see. Very well then. (the two get up
from their chairs, and walk towards
the stairwell) I suppose it’s time for
us to go to sleep. Your room is
upstairs; second door to the right.
The gambler proceeds to walk up the stairwell.
Oh, and by the way. My name is
Leopold. Let me know if you need
The gambler holds onto the railing as he climbs up the stairs, continually staring at Leopold. Leopold walks in the direction of his room, but not before turning off the living room light switch, leaving the house in perpetual darkness.
FADE IN TO:
INT. THE GAMBLER’S BOARDING HOUSE ROOM — NIGHT
We are now in the gambler’s boarding house room. The clock in his room ticks on as the minutes pass by. The gambler has not gotten any sleep, and he is just staring at the door of his room, in anxious fear.
I was expecting him. I’ve never felt
so excited before. This sense of
adrenaline rushing through my veins,
the all-intrusive and recurring
desires and thoughts of my brain
racing around within the confines of
my own mind was all so foreign to me.
And as I lay there on that bed I
couldn’t help but think that my life
had just come full circle. I was born
on a bed in the hospital, and now I
was going to die on a bed, whether it
be this one or, assuming that the man
downstairs fails to kill me
immediately, on a bed in the ambulance
or the hospital itself. I was ready to
die. But when would he come?
The gambler turns to look outside.
But I looked. I looked at the beauty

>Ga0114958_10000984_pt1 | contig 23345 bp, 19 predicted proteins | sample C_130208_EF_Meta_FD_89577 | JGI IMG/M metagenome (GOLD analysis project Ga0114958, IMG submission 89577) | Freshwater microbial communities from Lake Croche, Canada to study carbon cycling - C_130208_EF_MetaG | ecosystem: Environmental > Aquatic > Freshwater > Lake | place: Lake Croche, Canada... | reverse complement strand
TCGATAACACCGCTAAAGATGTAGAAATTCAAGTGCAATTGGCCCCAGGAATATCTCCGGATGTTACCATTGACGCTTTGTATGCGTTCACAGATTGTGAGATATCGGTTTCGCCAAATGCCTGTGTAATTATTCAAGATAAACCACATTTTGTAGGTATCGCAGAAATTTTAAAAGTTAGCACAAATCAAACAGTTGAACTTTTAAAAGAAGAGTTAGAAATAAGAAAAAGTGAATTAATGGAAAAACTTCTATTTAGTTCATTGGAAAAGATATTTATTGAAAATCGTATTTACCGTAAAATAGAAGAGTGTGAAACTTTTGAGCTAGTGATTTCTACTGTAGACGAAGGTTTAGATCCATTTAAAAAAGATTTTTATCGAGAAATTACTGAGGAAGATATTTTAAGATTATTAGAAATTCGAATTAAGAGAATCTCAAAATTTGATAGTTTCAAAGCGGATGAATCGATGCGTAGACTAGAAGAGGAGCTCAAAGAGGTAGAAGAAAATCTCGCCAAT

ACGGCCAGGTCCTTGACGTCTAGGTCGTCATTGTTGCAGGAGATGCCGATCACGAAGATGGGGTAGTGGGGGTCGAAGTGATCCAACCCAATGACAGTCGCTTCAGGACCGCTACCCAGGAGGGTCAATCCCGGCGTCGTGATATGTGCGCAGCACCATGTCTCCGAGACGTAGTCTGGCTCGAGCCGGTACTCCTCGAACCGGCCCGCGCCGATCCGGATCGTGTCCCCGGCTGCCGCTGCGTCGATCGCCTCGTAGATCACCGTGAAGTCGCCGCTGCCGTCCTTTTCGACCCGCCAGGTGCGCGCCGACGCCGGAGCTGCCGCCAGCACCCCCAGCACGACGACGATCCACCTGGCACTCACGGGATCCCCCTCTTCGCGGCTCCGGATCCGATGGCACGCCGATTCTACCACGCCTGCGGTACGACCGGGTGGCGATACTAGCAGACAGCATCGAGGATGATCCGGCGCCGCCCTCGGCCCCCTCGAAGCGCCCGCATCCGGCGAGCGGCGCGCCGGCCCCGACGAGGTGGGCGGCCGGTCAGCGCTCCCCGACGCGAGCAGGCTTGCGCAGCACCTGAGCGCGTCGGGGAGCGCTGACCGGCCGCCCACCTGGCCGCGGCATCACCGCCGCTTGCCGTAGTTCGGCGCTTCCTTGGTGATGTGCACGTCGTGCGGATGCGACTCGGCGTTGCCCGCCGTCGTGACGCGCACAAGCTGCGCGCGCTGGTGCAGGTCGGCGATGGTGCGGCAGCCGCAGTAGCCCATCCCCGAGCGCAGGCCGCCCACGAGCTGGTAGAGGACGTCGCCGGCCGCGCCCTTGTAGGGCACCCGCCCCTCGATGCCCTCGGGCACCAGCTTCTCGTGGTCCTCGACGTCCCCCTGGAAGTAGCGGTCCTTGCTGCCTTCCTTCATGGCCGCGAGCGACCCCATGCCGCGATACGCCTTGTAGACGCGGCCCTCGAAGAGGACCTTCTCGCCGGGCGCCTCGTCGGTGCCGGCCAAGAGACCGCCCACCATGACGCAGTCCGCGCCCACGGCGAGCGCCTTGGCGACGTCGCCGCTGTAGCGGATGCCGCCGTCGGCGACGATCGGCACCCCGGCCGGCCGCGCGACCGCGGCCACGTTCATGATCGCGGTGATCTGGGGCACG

of the outside, the beauty of the
brightly-lit moon, the beauty of
neighbors in peaceful slumber awaiting
or dreaming about the opportunities
life has to offer, the beauty of all
the stars in the universe, individual
worlds we have yet to conquer and fill
with our wildest imaginations and
visions. (pause) And yet I won’t have
the chance to experience any of it.
He’s going to rid me of the
experience. The experience of being.
The gambler then proceeds to get up, with a neutral, yet petrified face towards the door. As the gambler continues to narrate, he walks through the door, down the stairwell, and towards Leopold’s room.
INT. THE HALLWAYS OF THE BOARDING HOUSE — NIGHT
Well, no matter. Death is only a
natural process one must go through at
some point in time, as is birth. I was
never asked to be born, and I
certainly wasn’t asked to be killed.
But then again, neither was he. Quite
honestly I felt a twinge of pity for
this man who helped grant me some
respite from the cruel forces of the
outside. He truly seemed to be at
peace with the beauty of life in a way
that I never would be. But then again,
doubt always crept in.
INT. LEOPOLD’S BEDROOM — NIGHT
The gambler is now in Leopold’s room, and is now slowly walking towards his bed.
I’m known for being doubtful, dare I
even say paranoid. The wardens at the
prison would always mock me for it.
But, like they say, every human being on this planet has one ultimate end
goal: to survive. Whether it be
through tactics such as lying,
stealing, or even killing, humanity,
much like all the other animals, have
always desired to survive and outlive
each other in order to explore, and
then control the universe.
The gambler is now standing directly in front of a sleeping Leopold.
I’m, sadly, no exception to this. I’ve
gambled my life away in a frugal
attempt to survive.
At this point the gambler is staring directly at Leopold, sleeping away peacefully on his bed. He stands there for about ten seconds, and then suddenly leaps onto the bed with Leopold below, letting out an anguished, bloodcurdling scream in the process. Leopold jumps in fear as the gambler lands on top of him. When that happens, the screen cuts to black, and the sounds of banging, struggle, and the bed moving are heard. This lasts for another 8-10 seconds until the noises stop. Roll credits.